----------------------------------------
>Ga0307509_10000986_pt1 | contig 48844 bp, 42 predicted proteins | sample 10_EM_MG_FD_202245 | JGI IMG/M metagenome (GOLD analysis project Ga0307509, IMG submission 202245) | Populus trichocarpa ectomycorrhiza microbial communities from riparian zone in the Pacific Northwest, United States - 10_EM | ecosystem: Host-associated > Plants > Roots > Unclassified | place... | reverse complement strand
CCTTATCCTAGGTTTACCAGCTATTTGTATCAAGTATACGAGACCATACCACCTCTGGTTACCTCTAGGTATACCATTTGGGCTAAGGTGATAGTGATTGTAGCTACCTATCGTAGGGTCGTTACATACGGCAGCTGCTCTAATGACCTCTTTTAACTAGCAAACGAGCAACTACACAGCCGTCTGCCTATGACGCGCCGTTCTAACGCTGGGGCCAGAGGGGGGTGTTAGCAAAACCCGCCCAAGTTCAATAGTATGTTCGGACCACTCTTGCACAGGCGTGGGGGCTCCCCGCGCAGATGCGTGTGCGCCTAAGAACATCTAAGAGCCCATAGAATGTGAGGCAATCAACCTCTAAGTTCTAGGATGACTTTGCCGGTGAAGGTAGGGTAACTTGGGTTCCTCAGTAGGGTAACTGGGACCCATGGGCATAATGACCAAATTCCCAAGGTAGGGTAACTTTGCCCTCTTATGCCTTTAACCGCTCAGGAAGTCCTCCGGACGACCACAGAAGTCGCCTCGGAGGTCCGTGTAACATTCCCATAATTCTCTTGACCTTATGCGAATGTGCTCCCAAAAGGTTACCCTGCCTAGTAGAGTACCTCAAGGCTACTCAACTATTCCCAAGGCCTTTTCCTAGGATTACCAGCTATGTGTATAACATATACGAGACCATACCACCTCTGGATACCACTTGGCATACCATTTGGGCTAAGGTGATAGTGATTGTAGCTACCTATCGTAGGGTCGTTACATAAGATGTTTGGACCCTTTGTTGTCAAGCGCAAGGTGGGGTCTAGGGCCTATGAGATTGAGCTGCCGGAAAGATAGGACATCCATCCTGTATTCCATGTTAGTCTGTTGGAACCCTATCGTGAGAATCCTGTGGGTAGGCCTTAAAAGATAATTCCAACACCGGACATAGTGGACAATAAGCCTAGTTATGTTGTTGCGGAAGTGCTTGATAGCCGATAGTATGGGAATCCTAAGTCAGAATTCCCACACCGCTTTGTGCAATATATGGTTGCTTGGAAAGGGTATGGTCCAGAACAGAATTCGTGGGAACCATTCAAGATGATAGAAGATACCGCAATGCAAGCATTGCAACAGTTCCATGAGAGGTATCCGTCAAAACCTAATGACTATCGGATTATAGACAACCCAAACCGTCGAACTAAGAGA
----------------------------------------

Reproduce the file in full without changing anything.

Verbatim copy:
>Ga0307509_10000986_pt1 | contig 48844 bp, 42 predicted proteins | sample 10_EM_MG_FD_202245 | JGI IMG/M metagenome (GOLD analysis project Ga0307509, IMG submission 202245) | Populus trichocarpa ectomycorrhiza microbial communities from riparian zone in the Pacific Northwest, United States - 10_EM | ecosystem: Host-associated > Plants > Roots > Unclassified | place... | reverse complement strand
CCTTATCCTAGGTTTACCAGCTATTTGTATCAAGTATACGAGACCATACCACCTCTGGTTACCTCTAGGTATACCATTTGGGCTAAGGTGATAGTGATTGTAGCTACCTATCGTAGGGTCGTTACATACGGCAGCTGCTCTAATGACCTCTTTTAACTAGCAAACGAGCAACTACACAGCCGTCTGCCTATGACGCGCCGTTCTAACGCTGGGGCCAGAGGGGGGTGTTAGCAAAACCCGCCCAAGTTCAATAGTATGTTCGGACCACTCTTGCACAGGCGTGGGGGCTCCCCGCGCAGATGCGTGTGCGCCTAAGAACATCTAAGAGCCCATAGAATGTGAGGCAATCAACCTCTAAGTTCTAGGATGACTTTGCCGGTGAAGGTAGGGTAACTTGGGTTCCTCAGTAGGGTAACTGGGACCCATGGGCATAATGACCAAATTCCCAAGGTAGGGTAACTTTGCCCTCTTATGCCTTTAACCGCTCAGGAAGTCCTCCGGACGACCACAGAAGTCGCCTCGGAGGTCCGTGTAACATTCCCATAATTCTCTTGACCTTATGCGAATGTGCTCCCAAAAGGTTACCCTGCCTAGTAGAGTACCTCAAGGCTACTCAACTATTCCCAAGGCCTTTTCCTAGGATTACCAGCTATGTGTATAACATATACGAGACCATACCACCTCTGGATACCACTTGGCATACCATTTGGGCTAAGGTGATAGTGATTGTAGCTACCTATCGTAGGGTCGTTACATAAGATGTTTGGACCCTTTGTTGTCAAGCGCAAGGTGGGGTCTAGGGCCTATGAGATTGAGCTGCCGGAAAGATAGGACATCCATCCTGTATTCCATGTTAGTCTGTTGGAACCCTATCGTGAGAATCCTGTGGGTAGGCCTTAAAAGATAATTCCAACACCGGACATAGTGGACAATAAGCCTAGTTATGTTGTTGCGGAAGTGCTTGATAGCCGATAGTATGGGAATCCTAAGTCAGAATTCCCACACCGCTTTGTGCAATATATGGTTGCTTGGAAAGGGTATGGTCCAGAACAGAATTCGTGGGAACCATTCAAGATGATAGAAGATACCGCAATGCAAGCATTGCAACAGTTCCATGAGAGGTATCCGTCAAAACCTAATGACTATCGGATTATAGACAACCCAAACCGTCGAACTAAGAGA